The River Foss changed colour after tiny, rounded leaves known as duckweed gathered on the surface of the water.
An Environment Agency spokeswoman said: “It is a common duckweed and it’s naturally occurring. It thrives in slow flowing and nutrient-rich rivers such as the River Foss.
“It’s quite a common sight at this time of the year. It’s also not toxic or harmful to wildlife, so it shouldn’t be a concern at all.”
The Royal Horticultural Society says the free-floating aquatic perennials multiply rapidly and fill any open surface of water unless regularly cleared, forming a “green carpet” on the surface of the water.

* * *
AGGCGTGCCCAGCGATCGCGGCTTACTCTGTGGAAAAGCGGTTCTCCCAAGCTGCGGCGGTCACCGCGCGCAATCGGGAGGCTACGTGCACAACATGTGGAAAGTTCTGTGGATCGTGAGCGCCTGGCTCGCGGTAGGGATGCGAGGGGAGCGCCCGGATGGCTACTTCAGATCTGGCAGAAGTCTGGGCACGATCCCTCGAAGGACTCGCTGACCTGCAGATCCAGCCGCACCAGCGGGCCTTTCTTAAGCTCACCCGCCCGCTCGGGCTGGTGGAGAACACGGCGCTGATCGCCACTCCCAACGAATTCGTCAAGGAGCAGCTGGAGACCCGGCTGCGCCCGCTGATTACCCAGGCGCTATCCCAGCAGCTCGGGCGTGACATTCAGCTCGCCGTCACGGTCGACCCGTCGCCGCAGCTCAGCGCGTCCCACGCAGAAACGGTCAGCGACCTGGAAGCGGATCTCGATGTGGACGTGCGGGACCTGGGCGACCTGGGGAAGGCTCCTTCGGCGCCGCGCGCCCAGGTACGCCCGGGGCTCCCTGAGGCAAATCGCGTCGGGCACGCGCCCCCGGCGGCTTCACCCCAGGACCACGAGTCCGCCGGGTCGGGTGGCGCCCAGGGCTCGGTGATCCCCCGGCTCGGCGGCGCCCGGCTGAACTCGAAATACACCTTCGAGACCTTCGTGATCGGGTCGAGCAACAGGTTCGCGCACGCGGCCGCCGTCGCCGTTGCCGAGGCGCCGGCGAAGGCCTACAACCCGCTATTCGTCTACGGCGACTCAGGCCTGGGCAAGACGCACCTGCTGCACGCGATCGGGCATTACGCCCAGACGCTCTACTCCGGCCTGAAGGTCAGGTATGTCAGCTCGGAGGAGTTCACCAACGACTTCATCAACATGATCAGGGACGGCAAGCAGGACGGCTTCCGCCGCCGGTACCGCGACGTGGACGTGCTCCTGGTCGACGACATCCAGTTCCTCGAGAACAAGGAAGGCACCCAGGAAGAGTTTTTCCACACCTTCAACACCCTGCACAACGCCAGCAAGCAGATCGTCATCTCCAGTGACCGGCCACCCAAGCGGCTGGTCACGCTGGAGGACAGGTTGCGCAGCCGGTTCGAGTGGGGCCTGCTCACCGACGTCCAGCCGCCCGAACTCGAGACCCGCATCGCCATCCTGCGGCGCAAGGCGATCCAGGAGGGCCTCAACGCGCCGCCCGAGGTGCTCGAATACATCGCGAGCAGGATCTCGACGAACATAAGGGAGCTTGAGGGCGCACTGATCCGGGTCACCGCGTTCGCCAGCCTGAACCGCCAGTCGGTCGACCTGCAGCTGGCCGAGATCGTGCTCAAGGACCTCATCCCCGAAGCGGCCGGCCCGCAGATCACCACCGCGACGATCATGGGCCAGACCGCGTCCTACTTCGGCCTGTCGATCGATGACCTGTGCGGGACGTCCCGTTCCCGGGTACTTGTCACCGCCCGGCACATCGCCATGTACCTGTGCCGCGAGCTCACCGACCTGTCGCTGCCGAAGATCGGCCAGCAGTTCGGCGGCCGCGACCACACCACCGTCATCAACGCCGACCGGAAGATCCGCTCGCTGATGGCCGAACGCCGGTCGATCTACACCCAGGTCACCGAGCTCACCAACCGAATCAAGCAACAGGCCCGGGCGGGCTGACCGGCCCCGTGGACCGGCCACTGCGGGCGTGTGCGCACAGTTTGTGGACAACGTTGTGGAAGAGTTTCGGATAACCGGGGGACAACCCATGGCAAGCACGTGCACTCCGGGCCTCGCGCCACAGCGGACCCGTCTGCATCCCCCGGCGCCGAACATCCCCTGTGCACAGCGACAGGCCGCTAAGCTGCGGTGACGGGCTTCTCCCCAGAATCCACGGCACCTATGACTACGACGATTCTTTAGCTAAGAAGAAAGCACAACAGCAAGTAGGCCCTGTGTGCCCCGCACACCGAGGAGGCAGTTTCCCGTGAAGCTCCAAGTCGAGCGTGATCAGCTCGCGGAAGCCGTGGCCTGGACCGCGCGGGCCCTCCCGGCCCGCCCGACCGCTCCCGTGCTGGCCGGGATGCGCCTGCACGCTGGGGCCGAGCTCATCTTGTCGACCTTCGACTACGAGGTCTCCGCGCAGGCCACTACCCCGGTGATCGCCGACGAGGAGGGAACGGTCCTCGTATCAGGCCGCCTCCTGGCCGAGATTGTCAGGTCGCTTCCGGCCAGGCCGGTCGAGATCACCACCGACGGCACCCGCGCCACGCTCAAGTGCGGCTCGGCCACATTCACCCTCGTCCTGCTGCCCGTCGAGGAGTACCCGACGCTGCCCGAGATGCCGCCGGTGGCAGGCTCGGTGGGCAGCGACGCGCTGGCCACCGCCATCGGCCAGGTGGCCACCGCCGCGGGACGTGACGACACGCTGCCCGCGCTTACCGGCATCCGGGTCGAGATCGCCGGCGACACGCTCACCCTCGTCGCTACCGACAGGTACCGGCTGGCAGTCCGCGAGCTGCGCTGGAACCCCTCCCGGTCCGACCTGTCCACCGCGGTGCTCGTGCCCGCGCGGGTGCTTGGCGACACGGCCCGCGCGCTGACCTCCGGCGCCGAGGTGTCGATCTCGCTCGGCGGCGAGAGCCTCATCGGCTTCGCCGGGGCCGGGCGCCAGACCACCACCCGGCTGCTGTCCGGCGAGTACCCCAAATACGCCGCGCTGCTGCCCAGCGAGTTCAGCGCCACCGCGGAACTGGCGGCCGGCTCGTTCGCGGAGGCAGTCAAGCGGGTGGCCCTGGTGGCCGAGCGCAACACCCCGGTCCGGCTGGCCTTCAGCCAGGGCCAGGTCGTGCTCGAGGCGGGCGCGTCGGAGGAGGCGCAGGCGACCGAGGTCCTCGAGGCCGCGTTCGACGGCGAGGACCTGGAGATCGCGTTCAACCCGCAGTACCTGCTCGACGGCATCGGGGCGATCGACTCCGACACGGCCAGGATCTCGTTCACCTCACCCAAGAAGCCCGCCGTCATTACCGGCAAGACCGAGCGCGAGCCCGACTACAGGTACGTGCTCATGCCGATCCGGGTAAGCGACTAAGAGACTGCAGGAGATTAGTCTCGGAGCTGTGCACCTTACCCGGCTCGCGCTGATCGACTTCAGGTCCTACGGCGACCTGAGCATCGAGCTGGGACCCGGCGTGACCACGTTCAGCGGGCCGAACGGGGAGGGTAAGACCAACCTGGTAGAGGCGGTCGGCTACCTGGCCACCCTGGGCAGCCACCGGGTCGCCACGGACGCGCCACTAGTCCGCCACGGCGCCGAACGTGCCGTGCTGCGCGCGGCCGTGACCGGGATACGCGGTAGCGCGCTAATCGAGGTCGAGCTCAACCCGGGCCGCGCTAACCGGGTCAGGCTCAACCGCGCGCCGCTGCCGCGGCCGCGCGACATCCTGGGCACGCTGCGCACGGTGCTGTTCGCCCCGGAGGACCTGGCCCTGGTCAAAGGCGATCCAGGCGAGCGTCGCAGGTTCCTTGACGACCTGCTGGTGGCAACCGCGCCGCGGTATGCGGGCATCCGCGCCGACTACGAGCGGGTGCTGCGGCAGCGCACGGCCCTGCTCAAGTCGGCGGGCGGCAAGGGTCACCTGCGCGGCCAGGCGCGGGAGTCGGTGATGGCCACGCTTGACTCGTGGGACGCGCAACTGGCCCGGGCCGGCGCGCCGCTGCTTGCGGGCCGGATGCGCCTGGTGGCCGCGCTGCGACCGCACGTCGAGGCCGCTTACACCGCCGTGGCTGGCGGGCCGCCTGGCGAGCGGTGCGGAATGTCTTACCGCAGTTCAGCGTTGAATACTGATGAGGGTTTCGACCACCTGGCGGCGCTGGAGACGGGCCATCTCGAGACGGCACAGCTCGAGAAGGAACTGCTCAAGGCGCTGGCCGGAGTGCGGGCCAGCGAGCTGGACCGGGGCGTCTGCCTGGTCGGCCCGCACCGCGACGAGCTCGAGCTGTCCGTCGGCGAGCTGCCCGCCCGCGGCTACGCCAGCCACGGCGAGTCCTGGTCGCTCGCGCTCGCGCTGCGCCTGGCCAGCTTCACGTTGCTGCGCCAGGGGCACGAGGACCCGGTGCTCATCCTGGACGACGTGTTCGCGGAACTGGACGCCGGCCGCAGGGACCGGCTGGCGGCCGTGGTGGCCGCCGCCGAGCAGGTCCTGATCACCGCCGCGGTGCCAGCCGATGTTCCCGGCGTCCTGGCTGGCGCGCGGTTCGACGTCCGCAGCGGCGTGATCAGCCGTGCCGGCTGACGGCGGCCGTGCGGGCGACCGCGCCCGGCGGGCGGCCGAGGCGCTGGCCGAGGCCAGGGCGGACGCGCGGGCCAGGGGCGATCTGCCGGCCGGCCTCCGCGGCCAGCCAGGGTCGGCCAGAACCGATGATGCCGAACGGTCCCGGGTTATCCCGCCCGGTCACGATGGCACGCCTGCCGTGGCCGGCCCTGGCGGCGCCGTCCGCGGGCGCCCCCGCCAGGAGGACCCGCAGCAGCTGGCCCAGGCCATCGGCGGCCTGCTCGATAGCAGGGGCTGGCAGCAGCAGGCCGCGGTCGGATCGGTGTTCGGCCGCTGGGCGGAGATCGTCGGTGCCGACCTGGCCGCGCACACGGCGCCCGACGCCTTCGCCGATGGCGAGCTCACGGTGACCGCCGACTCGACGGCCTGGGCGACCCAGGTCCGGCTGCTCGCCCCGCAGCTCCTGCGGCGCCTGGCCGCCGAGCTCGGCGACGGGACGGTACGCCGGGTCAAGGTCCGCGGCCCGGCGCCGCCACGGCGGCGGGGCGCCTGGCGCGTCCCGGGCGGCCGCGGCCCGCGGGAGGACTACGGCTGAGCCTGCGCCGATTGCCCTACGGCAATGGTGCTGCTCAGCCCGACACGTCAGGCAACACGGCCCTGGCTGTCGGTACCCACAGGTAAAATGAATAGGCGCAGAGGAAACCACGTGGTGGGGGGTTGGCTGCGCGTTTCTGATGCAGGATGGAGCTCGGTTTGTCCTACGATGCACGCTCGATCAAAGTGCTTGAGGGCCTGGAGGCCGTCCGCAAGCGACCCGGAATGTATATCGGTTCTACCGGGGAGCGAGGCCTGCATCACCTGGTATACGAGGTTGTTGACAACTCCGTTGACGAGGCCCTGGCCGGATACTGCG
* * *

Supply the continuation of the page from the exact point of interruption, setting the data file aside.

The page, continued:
York Council workers have been called out this week to try to clear the duckweed from the river.
The Environment Agency has said that duckweed is “not a sign of pollution” and it is usually flushed away when rainfall increases and flow of the river improves.
It can be treated with a chemical herbicide, but this often uses up a lot of the oxygen in the water and can cause fish and other aquatic species to